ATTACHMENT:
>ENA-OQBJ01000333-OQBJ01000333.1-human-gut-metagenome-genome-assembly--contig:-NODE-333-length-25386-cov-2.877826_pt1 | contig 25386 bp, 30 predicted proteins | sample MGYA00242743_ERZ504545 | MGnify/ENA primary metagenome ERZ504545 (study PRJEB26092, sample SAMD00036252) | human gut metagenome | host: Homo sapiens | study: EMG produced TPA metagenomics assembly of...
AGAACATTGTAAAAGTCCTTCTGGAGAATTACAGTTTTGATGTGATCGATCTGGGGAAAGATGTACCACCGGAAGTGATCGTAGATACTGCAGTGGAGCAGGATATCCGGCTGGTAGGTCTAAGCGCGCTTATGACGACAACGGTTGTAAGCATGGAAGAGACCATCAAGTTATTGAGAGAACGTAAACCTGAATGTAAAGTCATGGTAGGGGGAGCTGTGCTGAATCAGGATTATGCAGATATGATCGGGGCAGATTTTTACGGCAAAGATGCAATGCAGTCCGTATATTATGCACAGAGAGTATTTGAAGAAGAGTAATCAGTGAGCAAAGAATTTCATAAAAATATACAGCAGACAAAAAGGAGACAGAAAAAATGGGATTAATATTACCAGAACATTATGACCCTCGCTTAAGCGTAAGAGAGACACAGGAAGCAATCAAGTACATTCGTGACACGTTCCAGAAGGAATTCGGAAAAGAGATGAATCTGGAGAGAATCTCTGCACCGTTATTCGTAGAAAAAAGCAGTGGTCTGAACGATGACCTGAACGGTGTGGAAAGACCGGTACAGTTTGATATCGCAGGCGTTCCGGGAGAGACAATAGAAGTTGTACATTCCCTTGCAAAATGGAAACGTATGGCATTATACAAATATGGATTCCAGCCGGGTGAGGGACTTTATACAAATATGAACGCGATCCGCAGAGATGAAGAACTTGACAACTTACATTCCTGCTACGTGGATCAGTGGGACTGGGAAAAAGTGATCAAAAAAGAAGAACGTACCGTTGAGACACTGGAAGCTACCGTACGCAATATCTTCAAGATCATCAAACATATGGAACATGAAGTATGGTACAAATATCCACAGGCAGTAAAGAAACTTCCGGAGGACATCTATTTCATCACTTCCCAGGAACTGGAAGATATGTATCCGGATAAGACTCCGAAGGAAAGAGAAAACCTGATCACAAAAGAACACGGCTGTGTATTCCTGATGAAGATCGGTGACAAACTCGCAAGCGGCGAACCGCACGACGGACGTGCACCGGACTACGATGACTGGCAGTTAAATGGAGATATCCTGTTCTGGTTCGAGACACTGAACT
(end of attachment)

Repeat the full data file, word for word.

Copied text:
>ENA-OQBJ01000333-OQBJ01000333.1-human-gut-metagenome-genome-assembly--contig:-NODE-333-length-25386-cov-2.877826_pt1 | contig 25386 bp, 30 predicted proteins | sample MGYA00242743_ERZ504545 | MGnify/ENA primary metagenome ERZ504545 (study PRJEB26092, sample SAMD00036252) | human gut metagenome | host: Homo sapiens | study: EMG produced TPA metagenomics assembly of...
AGAACATTGTAAAAGTCCTTCTGGAGAATTACAGTTTTGATGTGATCGATCTGGGGAAAGATGTACCACCGGAAGTGATCGTAGATACTGCAGTGGAGCAGGATATCCGGCTGGTAGGTCTAAGCGCGCTTATGACGACAACGGTTGTAAGCATGGAAGAGACCATCAAGTTATTGAGAGAACGTAAACCTGAATGTAAAGTCATGGTAGGGGGAGCTGTGCTGAATCAGGATTATGCAGATATGATCGGGGCAGATTTTTACGGCAAAGATGCAATGCAGTCCGTATATTATGCACAGAGAGTATTTGAAGAAGAGTAATCAGTGAGCAAAGAATTTCATAAAAATATACAGCAGACAAAAAGGAGACAGAAAAAATGGGATTAATATTACCAGAACATTATGACCCTCGCTTAAGCGTAAGAGAGACACAGGAAGCAATCAAGTACATTCGTGACACGTTCCAGAAGGAATTCGGAAAAGAGATGAATCTGGAGAGAATCTCTGCACCGTTATTCGTAGAAAAAAGCAGTGGTCTGAACGATGACCTGAACGGTGTGGAAAGACCGGTACAGTTTGATATCGCAGGCGTTCCGGGAGAGACAATAGAAGTTGTACATTCCCTTGCAAAATGGAAACGTATGGCATTATACAAATATGGATTCCAGCCGGGTGAGGGACTTTATACAAATATGAACGCGATCCGCAGAGATGAAGAACTTGACAACTTACATTCCTGCTACGTGGATCAGTGGGACTGGGAAAAAGTGATCAAAAAAGAAGAACGTACCGTTGAGACACTGGAAGCTACCGTACGCAATATCTTCAAGATCATCAAACATATGGAACATGAAGTATGGTACAAATATCCACAGGCAGTAAAGAAACTTCCGGAGGACATCTATTTCATCACTTCCCAGGAACTGGAAGATATGTATCCGGATAAGACTCCGAAGGAAAGAGAAAACCTGATCACAAAAGAACACGGCTGTGTATTCCTGATGAAGATCGGTGACAAACTCGCAAGCGGCGAACCGCACGACGGACGTGCACCGGACTACGATGACTGGCAGTTAAATGGAGATATCCTGTTCTGGTTCGAGACACTGAACT